Will The Rule Have Unintended Consequences?
One singular trade deadline has many benefits but it can be argued that the date should be pushed back later than July 31st. Contenders playing for two months without the ability to add to rosters is one potential negative. Teams that have decided to go for it during the season would need to rely on depth or minor league pieces to cover for injuries or fatigue down the stretch of a long season. Minor leaguers that aren’t necessarily deemed as ready for the majors could be pressed into action sooner than was originally anticipated.
Clubs might need to keep a reserve of AAAA types in the upper minors to offer quick solutions in problem solving throughout a given season. This rule change could also be a big mistake in the sense that it forces teams to act on buying or selling more promptly. Organizations that are on the fence in regards to a decision will likely be more inclined to sell off pieces than add to the stable in late July. It could actually create an environment that turns haves into have nots rather swiftly. Without the possibility of trade waivers, floundering clubs might be forced to release players in the second half of the season that they would have previously spun off to a contender in past years.
Will It Affect Chicago Baseball?
The removal of the waiver trade period in baseball could have an effect on both sides of town. Last August, the Chicago White Sox made a pair of waiver deals. Left-handed relievers Luis Avilan and Xavier Cedeno were sent to the Phillies and Brewers respectively for some extremely young prospects on the fringes of those organizations. If the same were to happen this season, Rick Hahn would have needed to act more urgently in dealing those players or just release them in August in order to give innings to younger pitchers instead.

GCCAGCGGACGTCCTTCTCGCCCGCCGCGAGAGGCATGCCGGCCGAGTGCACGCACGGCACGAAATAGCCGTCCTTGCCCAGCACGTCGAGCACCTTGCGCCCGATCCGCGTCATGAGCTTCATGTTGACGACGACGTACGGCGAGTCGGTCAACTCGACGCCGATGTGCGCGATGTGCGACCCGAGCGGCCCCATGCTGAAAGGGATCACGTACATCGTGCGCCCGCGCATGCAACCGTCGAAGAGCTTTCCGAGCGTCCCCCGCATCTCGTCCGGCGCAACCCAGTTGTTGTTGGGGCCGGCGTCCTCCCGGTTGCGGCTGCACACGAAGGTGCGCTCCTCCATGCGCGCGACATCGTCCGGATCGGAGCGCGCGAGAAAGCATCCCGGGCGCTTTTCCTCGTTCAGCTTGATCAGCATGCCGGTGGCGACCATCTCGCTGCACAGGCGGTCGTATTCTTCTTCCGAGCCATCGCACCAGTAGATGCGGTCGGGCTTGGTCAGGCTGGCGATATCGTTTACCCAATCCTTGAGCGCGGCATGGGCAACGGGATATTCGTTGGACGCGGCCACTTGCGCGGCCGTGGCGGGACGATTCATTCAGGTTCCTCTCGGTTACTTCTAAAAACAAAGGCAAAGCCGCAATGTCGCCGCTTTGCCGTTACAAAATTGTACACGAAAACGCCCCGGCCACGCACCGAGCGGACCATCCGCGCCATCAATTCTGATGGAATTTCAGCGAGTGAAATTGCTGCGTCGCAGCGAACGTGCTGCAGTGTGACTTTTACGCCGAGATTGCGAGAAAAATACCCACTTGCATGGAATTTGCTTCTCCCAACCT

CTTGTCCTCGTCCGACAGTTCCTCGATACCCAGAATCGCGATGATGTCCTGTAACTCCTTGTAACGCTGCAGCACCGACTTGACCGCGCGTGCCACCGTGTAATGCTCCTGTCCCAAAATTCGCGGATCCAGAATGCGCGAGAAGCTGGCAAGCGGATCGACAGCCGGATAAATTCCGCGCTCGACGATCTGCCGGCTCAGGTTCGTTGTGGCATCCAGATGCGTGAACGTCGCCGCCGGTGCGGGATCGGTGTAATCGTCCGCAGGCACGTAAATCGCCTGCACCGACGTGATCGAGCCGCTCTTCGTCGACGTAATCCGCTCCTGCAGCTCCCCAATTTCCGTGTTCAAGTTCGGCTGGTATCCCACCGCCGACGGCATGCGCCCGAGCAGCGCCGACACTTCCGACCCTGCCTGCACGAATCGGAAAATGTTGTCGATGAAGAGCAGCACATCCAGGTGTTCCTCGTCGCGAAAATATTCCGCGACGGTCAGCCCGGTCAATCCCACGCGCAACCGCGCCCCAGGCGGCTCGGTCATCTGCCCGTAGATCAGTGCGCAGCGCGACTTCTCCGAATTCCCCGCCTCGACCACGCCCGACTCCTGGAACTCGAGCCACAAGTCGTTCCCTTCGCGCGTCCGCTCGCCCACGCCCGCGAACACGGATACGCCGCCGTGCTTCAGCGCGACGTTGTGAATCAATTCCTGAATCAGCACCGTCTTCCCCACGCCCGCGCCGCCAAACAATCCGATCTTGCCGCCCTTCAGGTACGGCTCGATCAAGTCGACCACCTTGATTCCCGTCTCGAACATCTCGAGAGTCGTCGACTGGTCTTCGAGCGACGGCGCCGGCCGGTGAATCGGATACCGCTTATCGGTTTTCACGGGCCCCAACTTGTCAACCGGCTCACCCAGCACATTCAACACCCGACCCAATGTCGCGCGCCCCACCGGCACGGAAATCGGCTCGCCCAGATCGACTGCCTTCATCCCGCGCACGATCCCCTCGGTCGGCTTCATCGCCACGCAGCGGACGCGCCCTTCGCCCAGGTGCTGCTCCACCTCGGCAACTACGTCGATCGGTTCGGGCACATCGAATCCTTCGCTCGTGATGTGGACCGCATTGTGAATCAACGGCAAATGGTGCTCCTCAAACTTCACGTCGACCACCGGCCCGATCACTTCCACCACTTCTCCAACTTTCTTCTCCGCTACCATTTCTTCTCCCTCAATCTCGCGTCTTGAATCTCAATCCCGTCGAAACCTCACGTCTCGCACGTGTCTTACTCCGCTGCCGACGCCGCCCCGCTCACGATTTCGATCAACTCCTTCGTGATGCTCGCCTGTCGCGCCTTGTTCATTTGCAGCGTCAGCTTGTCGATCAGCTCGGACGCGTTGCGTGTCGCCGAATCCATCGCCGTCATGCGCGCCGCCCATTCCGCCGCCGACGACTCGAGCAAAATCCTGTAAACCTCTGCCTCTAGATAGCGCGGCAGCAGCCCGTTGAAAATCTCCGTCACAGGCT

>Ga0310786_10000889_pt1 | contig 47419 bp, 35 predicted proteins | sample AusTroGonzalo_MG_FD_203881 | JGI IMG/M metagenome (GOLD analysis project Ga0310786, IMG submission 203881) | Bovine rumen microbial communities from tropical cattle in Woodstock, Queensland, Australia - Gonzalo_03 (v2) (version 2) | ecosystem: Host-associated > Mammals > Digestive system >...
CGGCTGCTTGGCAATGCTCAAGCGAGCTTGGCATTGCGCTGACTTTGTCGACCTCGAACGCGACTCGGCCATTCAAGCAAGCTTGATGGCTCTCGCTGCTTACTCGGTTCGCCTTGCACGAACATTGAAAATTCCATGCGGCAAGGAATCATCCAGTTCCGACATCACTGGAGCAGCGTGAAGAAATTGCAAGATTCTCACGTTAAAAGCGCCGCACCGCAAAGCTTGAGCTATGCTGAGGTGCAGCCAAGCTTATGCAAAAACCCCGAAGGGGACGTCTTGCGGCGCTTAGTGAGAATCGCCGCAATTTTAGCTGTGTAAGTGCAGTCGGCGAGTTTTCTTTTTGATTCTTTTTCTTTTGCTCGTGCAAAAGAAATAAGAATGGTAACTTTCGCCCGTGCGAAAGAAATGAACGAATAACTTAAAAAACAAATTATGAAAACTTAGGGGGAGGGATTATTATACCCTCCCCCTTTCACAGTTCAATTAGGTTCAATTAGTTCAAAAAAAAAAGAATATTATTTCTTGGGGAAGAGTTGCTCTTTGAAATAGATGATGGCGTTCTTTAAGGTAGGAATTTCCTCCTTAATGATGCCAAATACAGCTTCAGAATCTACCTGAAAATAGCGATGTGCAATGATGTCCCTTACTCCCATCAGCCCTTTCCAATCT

The White Sox are not expected to be a contending club this year as they continue to focus on the future of the franchise. There are multiple short-term options on the 2019 version of the club that inhabits Guaranteed Rate Field and the thought process on those players will be impacted by this recent rule change. Jon Jay (OF), Welington Castillo (C), Jose Abreu (1B/DH), Yonder Alonso (1B/DH) and James McCann (C) are all options to be traded in season.
On the pitching side, Ivan Nova (RHP) and Ervin Santana (RHP) are in the same boat. Others like Alex Colome (RHP), Kelvin Herrera (RHP), Nate Jones (RHP), Jace Fry (LHP) and Carlos Rodon (LHP) could be available as well but have years of control with the club remaining. The front office won’t have the luxury of waiting to see if a contender will want one of these rentals in August. They’ll need to act fast and expedite the process in order to move what they deem necessary prior to August 1st.